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Back to School!

AK Child & Family's Director of Community Programs, Katy Smith, was recently interviewed on KTUU's Moms Everyday about how parents can help their children transition into the new school year. verbal responses to the questions had to be condensed for the interview, but her full-length, written answers are detailed below. The Moms Everyday interview video can be viewed on our home page--Enjoy and happy Back-To-School! 


1.       What can parents do now with their children to prepare for the coming school year?

After a fun and free summer break in Alaska where the sun has been shining and we’ve all been playing outside, sometimes into the later hours of the night the most important step in preparing for the new school year, both for children as well as their parents, is to start getting back on a bedtime schedule that lets children get enough sleep each night in order to awake on a schedule that prepares them for school day mornings. While we as parents may be able to cut our sleep short and function in the next work day (possibly regretting not having a full night sleep), it is more difficult for children to recover. The American Academy of Pediatrics reports that children age 3-5 need 10-13 hours of sleep each night, age 6-12 need 9-12 hours, and teenagers age 13-18 need 8-10 hours of sleep. Studies have shown that a restful and full night sleep improves an individual’s ability to manage their responses to their environment (frustration tolerance and adaptability to new environments) as well as improves an individual’s ability for decision-making and absorption of information. It is the single-most important aspect to each of our overall ability to function well each day. While we all have fun with the longer summer days here in Alaska, it can take a toll on our health if we don’t bring ourselves and our children back on track during the school year.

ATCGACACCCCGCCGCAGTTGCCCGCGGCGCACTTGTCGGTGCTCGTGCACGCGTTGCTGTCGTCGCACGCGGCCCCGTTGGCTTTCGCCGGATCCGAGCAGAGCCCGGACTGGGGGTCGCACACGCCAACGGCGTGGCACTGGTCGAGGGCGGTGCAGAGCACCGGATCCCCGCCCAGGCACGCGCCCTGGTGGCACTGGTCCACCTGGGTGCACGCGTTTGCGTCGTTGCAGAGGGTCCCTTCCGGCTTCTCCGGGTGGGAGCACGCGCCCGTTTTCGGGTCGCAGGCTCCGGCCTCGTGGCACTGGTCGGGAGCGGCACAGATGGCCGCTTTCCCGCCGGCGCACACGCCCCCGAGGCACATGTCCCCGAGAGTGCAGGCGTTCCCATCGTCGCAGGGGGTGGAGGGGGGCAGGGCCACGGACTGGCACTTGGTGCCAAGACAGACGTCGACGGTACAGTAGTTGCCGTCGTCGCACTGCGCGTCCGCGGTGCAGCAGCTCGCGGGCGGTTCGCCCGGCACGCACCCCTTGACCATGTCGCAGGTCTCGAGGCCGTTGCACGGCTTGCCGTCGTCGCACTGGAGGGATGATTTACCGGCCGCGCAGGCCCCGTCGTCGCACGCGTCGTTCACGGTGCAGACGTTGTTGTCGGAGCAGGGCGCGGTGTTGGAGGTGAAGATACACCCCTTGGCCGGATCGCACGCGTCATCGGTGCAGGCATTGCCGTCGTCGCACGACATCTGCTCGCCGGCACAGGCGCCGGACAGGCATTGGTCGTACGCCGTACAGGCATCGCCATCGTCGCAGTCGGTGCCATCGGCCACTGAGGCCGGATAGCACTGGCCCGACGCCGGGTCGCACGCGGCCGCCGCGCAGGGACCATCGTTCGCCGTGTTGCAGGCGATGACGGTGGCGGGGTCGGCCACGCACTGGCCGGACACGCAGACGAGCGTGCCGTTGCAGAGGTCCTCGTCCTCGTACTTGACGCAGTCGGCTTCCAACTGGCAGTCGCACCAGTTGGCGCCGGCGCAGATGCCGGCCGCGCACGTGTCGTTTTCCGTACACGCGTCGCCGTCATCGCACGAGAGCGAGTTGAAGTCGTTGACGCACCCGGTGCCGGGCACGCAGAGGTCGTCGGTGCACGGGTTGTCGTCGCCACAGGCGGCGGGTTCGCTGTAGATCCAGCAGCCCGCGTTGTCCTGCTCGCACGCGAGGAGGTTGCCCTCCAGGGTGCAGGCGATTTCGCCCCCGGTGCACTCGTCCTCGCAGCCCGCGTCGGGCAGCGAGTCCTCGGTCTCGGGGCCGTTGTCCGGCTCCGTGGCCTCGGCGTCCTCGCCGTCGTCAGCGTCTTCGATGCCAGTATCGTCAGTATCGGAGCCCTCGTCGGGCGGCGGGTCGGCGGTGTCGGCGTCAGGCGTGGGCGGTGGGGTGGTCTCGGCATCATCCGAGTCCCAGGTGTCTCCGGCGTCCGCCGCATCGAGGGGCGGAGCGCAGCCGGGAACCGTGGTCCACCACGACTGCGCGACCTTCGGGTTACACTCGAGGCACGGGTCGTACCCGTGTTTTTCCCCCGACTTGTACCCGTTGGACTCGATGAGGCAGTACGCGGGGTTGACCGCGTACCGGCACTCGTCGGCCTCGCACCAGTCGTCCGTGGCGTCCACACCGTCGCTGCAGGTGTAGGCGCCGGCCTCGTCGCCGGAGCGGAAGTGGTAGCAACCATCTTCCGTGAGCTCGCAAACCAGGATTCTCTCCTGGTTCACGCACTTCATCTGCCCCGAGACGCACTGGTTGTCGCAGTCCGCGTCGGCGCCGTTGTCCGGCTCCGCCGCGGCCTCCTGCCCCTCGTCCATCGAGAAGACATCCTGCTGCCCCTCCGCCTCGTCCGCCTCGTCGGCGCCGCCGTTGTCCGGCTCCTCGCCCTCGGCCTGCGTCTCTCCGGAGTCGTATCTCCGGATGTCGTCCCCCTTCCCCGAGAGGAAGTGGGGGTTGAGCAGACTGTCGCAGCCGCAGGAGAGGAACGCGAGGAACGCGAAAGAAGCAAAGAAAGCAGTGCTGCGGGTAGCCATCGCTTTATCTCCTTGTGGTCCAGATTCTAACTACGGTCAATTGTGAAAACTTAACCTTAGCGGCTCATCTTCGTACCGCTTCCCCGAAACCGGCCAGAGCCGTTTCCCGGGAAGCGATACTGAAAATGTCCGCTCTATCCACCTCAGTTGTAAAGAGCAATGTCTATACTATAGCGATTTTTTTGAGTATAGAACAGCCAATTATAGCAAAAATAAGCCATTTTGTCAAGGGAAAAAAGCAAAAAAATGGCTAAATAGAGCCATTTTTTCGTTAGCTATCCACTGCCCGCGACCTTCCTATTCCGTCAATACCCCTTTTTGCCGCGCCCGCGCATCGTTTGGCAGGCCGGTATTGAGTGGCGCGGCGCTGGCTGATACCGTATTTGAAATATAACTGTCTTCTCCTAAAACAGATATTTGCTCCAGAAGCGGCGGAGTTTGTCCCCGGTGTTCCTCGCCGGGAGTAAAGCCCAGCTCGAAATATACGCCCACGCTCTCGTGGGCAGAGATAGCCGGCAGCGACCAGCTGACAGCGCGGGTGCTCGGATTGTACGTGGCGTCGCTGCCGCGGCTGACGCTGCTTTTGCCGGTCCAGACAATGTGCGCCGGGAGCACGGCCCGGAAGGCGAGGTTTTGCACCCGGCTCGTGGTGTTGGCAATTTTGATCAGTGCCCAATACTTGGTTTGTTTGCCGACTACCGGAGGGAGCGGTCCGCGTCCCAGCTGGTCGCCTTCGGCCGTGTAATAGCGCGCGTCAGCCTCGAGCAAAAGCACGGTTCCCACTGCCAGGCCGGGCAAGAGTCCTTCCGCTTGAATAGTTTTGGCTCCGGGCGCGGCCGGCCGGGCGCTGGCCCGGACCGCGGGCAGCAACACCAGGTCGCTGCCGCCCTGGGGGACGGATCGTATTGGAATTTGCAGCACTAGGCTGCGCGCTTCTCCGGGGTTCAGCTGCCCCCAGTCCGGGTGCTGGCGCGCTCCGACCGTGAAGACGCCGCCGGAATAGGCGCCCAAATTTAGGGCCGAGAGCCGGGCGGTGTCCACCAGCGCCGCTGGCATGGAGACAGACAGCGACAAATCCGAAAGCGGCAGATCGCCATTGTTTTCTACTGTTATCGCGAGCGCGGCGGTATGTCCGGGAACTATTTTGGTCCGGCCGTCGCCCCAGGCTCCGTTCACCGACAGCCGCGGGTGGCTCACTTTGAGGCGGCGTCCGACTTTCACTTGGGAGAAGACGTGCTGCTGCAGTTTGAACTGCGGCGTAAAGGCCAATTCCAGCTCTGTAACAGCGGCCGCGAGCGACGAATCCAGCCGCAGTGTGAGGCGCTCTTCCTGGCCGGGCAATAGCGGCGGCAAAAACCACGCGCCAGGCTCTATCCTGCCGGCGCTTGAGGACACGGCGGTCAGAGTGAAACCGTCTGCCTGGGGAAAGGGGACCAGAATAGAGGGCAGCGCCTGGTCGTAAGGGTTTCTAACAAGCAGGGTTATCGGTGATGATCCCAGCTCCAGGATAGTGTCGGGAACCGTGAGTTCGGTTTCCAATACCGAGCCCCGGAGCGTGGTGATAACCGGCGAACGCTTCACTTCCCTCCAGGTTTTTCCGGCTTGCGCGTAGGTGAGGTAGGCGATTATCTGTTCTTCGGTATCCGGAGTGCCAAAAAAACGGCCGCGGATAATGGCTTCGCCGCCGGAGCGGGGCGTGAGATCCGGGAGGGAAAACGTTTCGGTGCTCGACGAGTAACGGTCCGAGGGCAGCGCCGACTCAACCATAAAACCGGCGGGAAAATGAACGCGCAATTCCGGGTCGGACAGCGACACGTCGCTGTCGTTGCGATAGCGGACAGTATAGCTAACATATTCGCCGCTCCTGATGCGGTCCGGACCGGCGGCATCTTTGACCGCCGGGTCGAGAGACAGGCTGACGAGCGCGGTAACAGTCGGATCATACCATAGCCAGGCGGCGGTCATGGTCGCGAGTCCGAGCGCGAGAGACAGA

2.       What can parents do once the school year starts, to help in that transition?

Each of our children is different. Being aware of their individual needs in transitioning into new routines, spending time with new people and new environments, and talking with them about those transitions can help ease barriers to adapting. Maintaining a consistent routine at home (meals, play time, bed time) helps provide predictability to your child’s day so they can be more responsive to the changes occurring at school. As the new school year starts, talk with your child about their teacher, new classmates, what they did during their day. Helping children develop the language to articulate their experiences will help them process those experiences and create opportunity for you to not only be aware, but actively problem-solve with them as well as with their teacher.


3.       How can parents and their children set the stage to have a successful school year?

Developing a cohesive team between yourself, your child’s teacher, and your child by establishing a line of communication with the teacher and keeping them informed as well they you, will increase any child’s success in a school year. Teachers will always appreciate understanding the needs of the children in their classrooms. Keeping  them informed on your child, and they you, will help you as a team better support your child’s needs whether they be academic, social, emotional, physical. And, most importantly, take the time to have fun. Learning is a part of the true nature of being a child, it can be active and exciting and doesn’t have to stop at the classroom door. Taking time to have fun in learning can instill in a child a positive relationship with the process, one in which they can look forward to, be encouraged by, and ultimately strive to excel at. 


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